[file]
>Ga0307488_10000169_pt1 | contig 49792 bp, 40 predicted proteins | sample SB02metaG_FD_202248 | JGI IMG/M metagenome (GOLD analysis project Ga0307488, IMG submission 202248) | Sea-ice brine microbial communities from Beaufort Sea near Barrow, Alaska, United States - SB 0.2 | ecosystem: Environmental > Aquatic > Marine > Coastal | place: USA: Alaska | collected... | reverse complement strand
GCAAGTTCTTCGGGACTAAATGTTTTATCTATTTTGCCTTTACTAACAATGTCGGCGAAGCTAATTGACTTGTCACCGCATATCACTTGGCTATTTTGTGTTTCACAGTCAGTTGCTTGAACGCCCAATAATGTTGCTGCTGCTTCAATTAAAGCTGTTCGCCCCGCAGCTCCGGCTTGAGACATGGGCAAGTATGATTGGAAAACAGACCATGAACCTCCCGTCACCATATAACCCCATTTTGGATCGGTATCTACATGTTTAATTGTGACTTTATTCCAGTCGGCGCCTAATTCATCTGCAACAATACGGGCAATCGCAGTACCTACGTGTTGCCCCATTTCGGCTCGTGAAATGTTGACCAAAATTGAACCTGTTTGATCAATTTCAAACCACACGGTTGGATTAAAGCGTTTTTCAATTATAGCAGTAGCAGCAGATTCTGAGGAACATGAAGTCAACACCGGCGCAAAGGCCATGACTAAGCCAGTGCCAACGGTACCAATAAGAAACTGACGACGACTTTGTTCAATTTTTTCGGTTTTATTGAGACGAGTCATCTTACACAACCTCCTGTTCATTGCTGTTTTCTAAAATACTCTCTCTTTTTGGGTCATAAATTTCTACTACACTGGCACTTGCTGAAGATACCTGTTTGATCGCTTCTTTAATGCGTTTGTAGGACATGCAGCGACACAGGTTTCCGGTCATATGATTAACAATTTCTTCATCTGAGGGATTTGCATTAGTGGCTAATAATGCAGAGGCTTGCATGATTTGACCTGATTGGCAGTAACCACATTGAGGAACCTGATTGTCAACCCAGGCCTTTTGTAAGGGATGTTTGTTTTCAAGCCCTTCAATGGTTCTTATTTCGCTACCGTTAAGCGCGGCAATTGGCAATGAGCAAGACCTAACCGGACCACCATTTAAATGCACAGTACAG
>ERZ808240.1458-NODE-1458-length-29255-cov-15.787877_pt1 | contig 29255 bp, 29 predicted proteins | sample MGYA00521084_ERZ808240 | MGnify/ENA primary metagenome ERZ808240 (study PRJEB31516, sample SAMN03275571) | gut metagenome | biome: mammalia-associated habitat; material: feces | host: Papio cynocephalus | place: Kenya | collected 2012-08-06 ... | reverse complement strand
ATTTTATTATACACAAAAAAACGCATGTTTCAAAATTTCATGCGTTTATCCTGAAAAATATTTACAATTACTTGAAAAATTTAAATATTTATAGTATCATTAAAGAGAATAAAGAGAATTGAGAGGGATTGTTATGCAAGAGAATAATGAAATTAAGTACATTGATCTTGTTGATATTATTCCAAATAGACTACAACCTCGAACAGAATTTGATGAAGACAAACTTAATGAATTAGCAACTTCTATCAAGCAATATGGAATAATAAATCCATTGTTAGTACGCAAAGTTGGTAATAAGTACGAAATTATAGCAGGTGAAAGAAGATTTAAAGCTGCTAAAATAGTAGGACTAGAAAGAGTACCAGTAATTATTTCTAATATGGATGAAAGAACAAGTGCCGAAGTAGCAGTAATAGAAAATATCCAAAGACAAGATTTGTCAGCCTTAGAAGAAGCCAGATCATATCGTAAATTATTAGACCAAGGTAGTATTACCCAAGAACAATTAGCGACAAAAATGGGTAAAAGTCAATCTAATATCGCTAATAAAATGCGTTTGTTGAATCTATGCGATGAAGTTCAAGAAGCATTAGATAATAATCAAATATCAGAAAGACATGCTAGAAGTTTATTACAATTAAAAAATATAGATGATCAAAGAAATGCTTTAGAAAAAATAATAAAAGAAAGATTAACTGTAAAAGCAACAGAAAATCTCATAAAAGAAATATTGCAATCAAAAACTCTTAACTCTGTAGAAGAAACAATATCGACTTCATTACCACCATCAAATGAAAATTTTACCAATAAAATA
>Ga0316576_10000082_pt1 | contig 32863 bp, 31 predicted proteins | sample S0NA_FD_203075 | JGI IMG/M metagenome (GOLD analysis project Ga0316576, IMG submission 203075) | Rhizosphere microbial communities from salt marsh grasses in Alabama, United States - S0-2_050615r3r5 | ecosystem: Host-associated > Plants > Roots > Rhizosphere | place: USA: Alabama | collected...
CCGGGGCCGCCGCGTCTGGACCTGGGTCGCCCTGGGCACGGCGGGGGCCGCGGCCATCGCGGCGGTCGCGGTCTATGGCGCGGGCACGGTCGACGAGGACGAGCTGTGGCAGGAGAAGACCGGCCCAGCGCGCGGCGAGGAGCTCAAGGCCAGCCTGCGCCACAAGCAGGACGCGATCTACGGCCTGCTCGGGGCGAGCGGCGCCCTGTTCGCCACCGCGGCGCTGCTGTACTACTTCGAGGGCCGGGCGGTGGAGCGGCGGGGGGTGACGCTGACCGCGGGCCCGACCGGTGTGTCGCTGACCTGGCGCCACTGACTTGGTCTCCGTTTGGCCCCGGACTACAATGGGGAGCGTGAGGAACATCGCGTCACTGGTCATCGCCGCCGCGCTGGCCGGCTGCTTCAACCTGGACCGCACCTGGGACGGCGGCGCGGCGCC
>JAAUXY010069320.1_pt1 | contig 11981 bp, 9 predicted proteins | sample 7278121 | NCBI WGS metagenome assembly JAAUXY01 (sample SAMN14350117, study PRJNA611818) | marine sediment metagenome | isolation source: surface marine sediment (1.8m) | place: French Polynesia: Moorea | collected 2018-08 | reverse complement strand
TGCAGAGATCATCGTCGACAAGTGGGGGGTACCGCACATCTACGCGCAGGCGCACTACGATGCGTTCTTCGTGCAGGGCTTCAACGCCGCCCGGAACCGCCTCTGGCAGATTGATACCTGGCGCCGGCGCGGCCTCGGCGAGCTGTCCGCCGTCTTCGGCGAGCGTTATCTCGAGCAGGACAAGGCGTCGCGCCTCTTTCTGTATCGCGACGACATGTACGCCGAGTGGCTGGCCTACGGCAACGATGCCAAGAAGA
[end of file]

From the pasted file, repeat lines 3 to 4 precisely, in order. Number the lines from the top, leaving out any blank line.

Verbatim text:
>ERZ808240.1458-NODE-1458-length-29255-cov-15.787877_pt1 | contig 29255 bp, 29 predicted proteins | sample MGYA00521084_ERZ808240 | MGnify/ENA primary metagenome ERZ808240 (study PRJEB31516, sample SAMN03275571) | gut metagenome | biome: mammalia-associated habitat; material: feces | host: Papio cynocephalus | place: Kenya | collected 2012-08-06 ... | reverse complement strand
ATTTTATTATACACAAAAAAACGCATGTTTCAAAATTTCATGCGTTTATCCTGAAAAATATTTACAATTACTTGAAAAATTTAAATATTTATAGTATCATTAAAGAGAATAAAGAGAATTGAGAGGGATTGTTATGCAAGAGAATAATGAAATTAAGTACATTGATCTTGTTGATATTATTCCAAATAGACTACAACCTCGAACAGAATTTGATGAAGACAAACTTAATGAATTAGCAACTTCTATCAAGCAATATGGAATAATAAATCCATTGTTAGTACGCAAAGTTGGTAATAAGTACGAAATTATAGCAGGTGAAAGAAGATTTAAAGCTGCTAAAATAGTAGGACTAGAAAGAGTACCAGTAATTATTTCTAATATGGATGAAAGAACAAGTGCCGAAGTAGCAGTAATAGAAAATATCCAAAGACAAGATTTGTCAGCCTTAGAAGAAGCCAGATCATATCGTAAATTATTAGACCAAGGTAGTATTACCCAAGAACAATTAGCGACAAAAATGGGTAAAAGTCAATCTAATATCGCTAATAAAATGCGTTTGTTGAATCTATGCGATGAAGTTCAAGAAGCATTAGATAATAATCAAATATCAGAAAGACATGCTAGAAGTTTATTACAATTAAAAAATATAGATGATCAAAGAAATGCTTTAGAAAAAATAATAAAAGAAAGATTAACTGTAAAAGCAACAGAAAATCTCATAAAAGAAATATTGCAATCAAAAACTCTTAACTCTGTAGAAGAAACAATATCGACTTCATTACCACCATCAAATGAAAATTTTACCAATAAAATA